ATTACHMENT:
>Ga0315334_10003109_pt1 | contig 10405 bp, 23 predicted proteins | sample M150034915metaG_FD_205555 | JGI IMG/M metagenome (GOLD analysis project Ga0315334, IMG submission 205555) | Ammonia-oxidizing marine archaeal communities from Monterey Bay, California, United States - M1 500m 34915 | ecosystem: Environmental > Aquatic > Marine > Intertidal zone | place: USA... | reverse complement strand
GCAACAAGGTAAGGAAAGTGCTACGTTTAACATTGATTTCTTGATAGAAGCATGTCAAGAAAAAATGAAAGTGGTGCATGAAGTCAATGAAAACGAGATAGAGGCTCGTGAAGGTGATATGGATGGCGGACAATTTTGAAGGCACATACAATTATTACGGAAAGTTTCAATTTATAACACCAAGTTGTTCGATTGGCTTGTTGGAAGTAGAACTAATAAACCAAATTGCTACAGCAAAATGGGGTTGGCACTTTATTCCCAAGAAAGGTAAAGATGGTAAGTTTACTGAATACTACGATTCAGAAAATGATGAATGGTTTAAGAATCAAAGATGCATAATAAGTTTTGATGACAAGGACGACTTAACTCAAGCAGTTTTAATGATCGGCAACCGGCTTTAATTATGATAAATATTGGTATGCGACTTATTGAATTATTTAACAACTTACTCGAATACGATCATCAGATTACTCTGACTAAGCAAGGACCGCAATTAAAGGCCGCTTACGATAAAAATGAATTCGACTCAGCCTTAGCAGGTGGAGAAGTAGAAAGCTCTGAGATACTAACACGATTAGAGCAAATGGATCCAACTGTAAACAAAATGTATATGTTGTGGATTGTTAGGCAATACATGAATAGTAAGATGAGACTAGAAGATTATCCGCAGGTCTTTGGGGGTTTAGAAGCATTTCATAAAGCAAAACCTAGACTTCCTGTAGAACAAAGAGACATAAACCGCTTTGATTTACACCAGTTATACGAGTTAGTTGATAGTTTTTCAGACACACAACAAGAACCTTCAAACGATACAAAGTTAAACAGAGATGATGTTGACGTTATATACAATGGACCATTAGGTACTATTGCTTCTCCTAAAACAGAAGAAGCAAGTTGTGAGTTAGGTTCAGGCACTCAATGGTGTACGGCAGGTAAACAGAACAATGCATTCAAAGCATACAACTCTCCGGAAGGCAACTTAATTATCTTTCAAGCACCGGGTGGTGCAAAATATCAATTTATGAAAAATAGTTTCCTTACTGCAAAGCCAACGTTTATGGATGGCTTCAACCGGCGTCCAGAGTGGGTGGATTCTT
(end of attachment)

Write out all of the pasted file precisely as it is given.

>Ga0315334_10003109_pt1 | contig 10405 bp, 23 predicted proteins | sample M150034915metaG_FD_205555 | JGI IMG/M metagenome (GOLD analysis project Ga0315334, IMG submission 205555) | Ammonia-oxidizing marine archaeal communities from Monterey Bay, California, United States - M1 500m 34915 | ecosystem: Environmental > Aquatic > Marine > Intertidal zone | place: USA... | reverse complement strand
GCAACAAGGTAAGGAAAGTGCTACGTTTAACATTGATTTCTTGATAGAAGCATGTCAAGAAAAAATGAAAGTGGTGCATGAAGTCAATGAAAACGAGATAGAGGCTCGTGAAGGTGATATGGATGGCGGACAATTTTGAAGGCACATACAATTATTACGGAAAGTTTCAATTTATAACACCAAGTTGTTCGATTGGCTTGTTGGAAGTAGAACTAATAAACCAAATTGCTACAGCAAAATGGGGTTGGCACTTTATTCCCAAGAAAGGTAAAGATGGTAAGTTTACTGAATACTACGATTCAGAAAATGATGAATGGTTTAAGAATCAAAGATGCATAATAAGTTTTGATGACAAGGACGACTTAACTCAAGCAGTTTTAATGATCGGCAACCGGCTTTAATTATGATAAATATTGGTATGCGACTTATTGAATTATTTAACAACTTACTCGAATACGATCATCAGATTACTCTGACTAAGCAAGGACCGCAATTAAAGGCCGCTTACGATAAAAATGAATTCGACTCAGCCTTAGCAGGTGGAGAAGTAGAAAGCTCTGAGATACTAACACGATTAGAGCAAATGGATCCAACTGTAAACAAAATGTATATGTTGTGGATTGTTAGGCAATACATGAATAGTAAGATGAGACTAGAAGATTATCCGCAGGTCTTTGGGGGTTTAGAAGCATTTCATAAAGCAAAACCTAGACTTCCTGTAGAACAAAGAGACATAAACCGCTTTGATTTACACCAGTTATACGAGTTAGTTGATAGTTTTTCAGACACACAACAAGAACCTTCAAACGATACAAAGTTAAACAGAGATGATGTTGACGTTATATACAATGGACCATTAGGTACTATTGCTTCTCCTAAAACAGAAGAAGCAAGTTGTGAGTTAGGTTCAGGCACTCAATGGTGTACGGCAGGTAAACAGAACAATGCATTCAAAGCATACAACTCTCCGGAAGGCAACTTAATTATCTTTCAAGCACCGGGTGGTGCAAAATATCAATTTATGAAAAATAGTTTCCTTACTGCAAAGCCAACGTTTATGGATGGCTTCAACCGGCGTCCAGAGTGGGTGGATTCTT